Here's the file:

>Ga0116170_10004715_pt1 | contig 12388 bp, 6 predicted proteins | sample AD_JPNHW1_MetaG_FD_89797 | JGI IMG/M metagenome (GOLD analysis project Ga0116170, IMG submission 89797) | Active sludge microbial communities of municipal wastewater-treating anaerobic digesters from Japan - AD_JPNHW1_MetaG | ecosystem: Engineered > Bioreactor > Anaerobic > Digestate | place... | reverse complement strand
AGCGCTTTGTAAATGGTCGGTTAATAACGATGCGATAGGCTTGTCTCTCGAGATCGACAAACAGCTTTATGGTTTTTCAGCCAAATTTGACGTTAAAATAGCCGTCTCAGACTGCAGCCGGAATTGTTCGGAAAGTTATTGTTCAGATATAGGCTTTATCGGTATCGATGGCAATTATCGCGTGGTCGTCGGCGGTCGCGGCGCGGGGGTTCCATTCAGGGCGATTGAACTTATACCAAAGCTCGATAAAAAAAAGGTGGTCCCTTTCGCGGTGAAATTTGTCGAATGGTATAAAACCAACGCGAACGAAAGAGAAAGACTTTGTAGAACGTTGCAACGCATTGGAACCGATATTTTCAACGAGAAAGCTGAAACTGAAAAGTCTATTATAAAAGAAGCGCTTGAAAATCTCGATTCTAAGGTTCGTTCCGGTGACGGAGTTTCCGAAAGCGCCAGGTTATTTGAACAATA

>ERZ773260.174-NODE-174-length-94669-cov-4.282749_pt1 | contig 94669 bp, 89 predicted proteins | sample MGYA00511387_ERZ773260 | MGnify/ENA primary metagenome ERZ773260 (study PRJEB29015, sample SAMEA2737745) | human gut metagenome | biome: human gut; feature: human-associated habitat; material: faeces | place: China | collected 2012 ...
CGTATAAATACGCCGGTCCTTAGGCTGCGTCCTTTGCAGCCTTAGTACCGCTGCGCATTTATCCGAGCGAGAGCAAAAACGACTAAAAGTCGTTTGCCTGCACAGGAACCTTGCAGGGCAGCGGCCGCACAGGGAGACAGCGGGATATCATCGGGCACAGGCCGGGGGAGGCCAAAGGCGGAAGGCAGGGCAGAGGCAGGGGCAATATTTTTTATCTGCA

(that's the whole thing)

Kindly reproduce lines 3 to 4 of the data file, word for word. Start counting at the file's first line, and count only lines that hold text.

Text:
>ERZ773260.174-NODE-174-length-94669-cov-4.282749_pt1 | contig 94669 bp, 89 predicted proteins | sample MGYA00511387_ERZ773260 | MGnify/ENA primary metagenome ERZ773260 (study PRJEB29015, sample SAMEA2737745) | human gut metagenome | biome: human gut; feature: human-associated habitat; material: faeces | place: China | collected 2012 ...
CGTATAAATACGCCGGTCCTTAGGCTGCGTCCTTTGCAGCCTTAGTACCGCTGCGCATTTATCCGAGCGAGAGCAAAAACGACTAAAAGTCGTTTGCCTGCACAGGAACCTTGCAGGGCAGCGGCCGCACAGGGAGACAGCGGGATATCATCGGGCACAGGCCGGGGGAGGCCAAAGGCGGAAGGCAGGGCAGAGGCAGGGGCAATATTTTTTATCTGCA